Negotiators for the City of West Hollywood and a labor union that represents 80 city employees remained at odds as an impasse over a revised contract was in its seventh week.
"I would say that management-labor relations are at an all-time low in the brief history of this city," said Dennis Orfirer, chief negotiator for Local 3339 of the American Federation of State, County and Municipal Employees.
The two sides reached tentative agreement on salaries for 45 of 47 job classifications earlier this year, but talks stalled over issues affecting 11 workers in three of the categories, and, more importantly, retroactive salary increases for all employees.
Meanwhile, both sides have drafted resolutions outlining their respective positions that they plan to present to the City Council next week in a bid to break the stalemate.
"I don't think anyone can make the argument that the city has been compensating its employees unfairly, or that its intent is to do so," said City Manager Paul Brotzman.
When its current contract became effective July 1, 1986, the union agreed to postpone salary negotiations until an outside consultant could complete a study of the city's job classifications and recommend salary levels. Ultimately, the results of the study drew criticism from both city and union officials upon its release last July, and city officials declined to make salary proposals based on it.
Says City Has Reneged
Now the union claims the city has reneged on a contract provision that wage increases resulting from negotiations be retroactive to at least March 16, 1987.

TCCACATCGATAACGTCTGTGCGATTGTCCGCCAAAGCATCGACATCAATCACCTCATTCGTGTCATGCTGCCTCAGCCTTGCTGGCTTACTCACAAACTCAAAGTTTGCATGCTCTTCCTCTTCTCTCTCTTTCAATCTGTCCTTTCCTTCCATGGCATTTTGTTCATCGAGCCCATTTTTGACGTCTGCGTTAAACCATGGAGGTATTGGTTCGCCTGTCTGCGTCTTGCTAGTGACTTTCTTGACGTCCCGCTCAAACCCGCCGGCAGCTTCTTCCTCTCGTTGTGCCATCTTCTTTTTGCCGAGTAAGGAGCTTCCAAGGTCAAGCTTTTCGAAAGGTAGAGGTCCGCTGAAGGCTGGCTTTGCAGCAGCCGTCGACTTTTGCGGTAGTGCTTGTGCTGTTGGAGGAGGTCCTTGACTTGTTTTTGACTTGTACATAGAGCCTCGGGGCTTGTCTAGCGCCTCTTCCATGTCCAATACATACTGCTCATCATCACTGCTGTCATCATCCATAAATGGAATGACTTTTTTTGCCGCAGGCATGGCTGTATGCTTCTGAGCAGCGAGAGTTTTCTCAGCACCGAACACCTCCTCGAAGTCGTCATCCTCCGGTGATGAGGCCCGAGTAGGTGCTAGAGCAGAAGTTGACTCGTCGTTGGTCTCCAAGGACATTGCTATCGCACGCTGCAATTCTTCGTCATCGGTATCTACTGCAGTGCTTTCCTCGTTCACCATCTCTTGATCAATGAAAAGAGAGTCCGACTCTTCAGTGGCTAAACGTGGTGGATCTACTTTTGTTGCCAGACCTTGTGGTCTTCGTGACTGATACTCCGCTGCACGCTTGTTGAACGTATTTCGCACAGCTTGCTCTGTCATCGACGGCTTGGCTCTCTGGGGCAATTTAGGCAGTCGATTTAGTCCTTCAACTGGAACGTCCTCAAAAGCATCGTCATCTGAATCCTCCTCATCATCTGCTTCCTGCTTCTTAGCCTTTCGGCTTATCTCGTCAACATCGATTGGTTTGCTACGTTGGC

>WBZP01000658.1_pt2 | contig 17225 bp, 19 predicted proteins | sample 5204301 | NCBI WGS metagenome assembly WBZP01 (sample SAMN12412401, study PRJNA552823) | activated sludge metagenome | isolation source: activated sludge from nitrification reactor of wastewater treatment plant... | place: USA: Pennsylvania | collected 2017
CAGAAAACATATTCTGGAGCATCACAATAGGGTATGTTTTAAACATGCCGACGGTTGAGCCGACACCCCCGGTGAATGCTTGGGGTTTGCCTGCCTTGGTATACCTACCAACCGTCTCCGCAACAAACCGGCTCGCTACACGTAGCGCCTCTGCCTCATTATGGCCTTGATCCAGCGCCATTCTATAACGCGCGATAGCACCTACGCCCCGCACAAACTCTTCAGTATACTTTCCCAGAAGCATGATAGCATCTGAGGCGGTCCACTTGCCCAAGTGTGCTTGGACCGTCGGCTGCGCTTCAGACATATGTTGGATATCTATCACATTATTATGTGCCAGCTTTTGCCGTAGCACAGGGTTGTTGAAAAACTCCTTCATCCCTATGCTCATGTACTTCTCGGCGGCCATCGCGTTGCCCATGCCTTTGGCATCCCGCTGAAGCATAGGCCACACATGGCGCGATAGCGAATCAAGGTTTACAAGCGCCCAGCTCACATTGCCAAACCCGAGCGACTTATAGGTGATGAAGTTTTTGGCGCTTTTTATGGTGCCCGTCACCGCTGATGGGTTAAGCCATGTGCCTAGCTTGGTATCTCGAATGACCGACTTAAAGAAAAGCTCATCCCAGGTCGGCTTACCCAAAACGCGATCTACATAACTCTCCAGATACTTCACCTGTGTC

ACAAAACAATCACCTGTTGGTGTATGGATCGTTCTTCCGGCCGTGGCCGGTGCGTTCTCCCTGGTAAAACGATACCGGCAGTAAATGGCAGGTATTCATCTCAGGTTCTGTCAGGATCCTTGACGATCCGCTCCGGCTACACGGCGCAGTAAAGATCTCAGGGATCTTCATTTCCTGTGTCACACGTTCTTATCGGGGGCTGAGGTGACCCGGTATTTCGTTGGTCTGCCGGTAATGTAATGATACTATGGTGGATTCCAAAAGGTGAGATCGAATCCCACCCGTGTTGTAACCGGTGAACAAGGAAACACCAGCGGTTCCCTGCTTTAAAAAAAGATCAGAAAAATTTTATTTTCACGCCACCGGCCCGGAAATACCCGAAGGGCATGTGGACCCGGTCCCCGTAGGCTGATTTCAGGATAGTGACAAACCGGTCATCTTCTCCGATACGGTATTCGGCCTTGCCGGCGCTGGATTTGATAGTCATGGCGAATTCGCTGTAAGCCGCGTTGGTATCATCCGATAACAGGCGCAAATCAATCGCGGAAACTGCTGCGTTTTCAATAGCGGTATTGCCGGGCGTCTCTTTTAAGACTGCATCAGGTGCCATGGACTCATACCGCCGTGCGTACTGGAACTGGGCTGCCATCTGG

The provision, which did not rule out retroactive increases to an earlier date, was offered as a compromise by Brotzman after the union earlier demanded that increases be retroactive to July 1, 1986.
The city has instead offered to pay an amount that the union claims represents only 50% of the retroactive pay it said the employees were promised effective March 16, 1987.
"It is baffling to us that after we already conceded eight months' worth of retroactive increases that the city should take the position it has taken," Orfirer said. "If we can't have our contract enforced, what good is it?"
However, city officials paint a different picture.
"We talked about phased-in salary increases from day one of the negotiations, and nothing has changed with respect to our agreement (with them)," Brotzman said.
"We're saying that one level of increases will take effect retroactively as of March 17, 1987, and that the second level of increases will become effective as of July 1, 1988. It's fairly straightforward as far as we're concerned."
Other Issues Explained
The other unsettled issues affect six administrative aides, four hearing examiners and the production supervisor of the city's cable television channel.
The union has asked city officials to match the $3,878 average monthly salary earned by hearing examiners in Santa Monica, which it has pointed out is well below the average $4,918 a month that state and federal hearing examiners working in California earn.
The city has countered with an offer of $3,582 a month.
West Hollywood and Santa Monica are the only two cities in the state to employ hearing examiners, also known as administrative law judges, on a full-time basis, Orfirer said.
In the dispute involving the production supervisor, the union has asked for $3,227 monthly, and the city has offered $2,910. Union officials say the average salary for comparable positions in Beverly Hills, Hawthorne and Santa Monica is $3,486 a month.
Although salary is not directly an issue with respect to the administrative aides, the city has indicated that an unspecified number of the aides are not working at a level to merit their $2,496 monthly pay, and wants to reclassify them as secretaries.
The union is opposed, insisting that the aides are doing the work they were hired to do and to reclassify them at a lower salary would be unfair.